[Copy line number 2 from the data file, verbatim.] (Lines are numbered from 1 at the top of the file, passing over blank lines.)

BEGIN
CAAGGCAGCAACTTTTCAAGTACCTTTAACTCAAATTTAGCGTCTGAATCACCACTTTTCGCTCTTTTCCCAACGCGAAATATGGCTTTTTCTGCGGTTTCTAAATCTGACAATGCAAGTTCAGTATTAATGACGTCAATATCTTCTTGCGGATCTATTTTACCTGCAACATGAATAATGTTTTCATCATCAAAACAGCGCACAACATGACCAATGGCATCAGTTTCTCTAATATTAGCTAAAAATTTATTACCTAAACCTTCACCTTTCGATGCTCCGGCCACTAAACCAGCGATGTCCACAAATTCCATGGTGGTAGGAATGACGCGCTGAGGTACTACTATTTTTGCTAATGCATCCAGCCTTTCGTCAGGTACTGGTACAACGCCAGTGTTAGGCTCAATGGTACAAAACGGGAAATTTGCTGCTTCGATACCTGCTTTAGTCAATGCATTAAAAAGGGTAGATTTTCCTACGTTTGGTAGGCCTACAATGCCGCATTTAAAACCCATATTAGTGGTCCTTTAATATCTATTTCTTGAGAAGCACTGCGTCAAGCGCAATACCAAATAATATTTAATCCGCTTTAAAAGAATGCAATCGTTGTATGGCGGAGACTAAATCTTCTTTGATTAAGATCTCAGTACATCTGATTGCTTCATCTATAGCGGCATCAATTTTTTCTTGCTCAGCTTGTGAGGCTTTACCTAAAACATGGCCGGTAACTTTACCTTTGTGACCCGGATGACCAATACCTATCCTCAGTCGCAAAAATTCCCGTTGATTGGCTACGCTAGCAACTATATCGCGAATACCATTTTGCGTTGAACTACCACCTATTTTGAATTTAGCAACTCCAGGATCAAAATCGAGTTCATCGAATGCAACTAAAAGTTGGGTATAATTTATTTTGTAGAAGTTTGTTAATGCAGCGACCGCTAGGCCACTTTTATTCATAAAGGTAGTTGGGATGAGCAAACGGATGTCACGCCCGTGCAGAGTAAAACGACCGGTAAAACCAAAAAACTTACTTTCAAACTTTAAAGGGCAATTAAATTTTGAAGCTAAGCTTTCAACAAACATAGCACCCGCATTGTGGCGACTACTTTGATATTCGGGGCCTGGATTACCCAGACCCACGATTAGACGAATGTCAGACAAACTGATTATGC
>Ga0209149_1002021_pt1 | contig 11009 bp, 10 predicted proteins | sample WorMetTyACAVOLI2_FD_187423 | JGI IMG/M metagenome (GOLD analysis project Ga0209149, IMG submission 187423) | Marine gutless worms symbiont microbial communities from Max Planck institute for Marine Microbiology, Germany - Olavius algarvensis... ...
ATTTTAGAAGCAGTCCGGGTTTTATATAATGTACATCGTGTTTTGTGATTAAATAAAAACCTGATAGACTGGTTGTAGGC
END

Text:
>Ga0209149_1002021_pt1 | contig 11009 bp, 10 predicted proteins | sample WorMetTyACAVOLI2_FD_187423 | JGI IMG/M metagenome (GOLD analysis project Ga0209149, IMG submission 187423) | Marine gutless worms symbiont microbial communities from Max Planck institute for Marine Microbiology, Germany - Olavius algarvensis... ...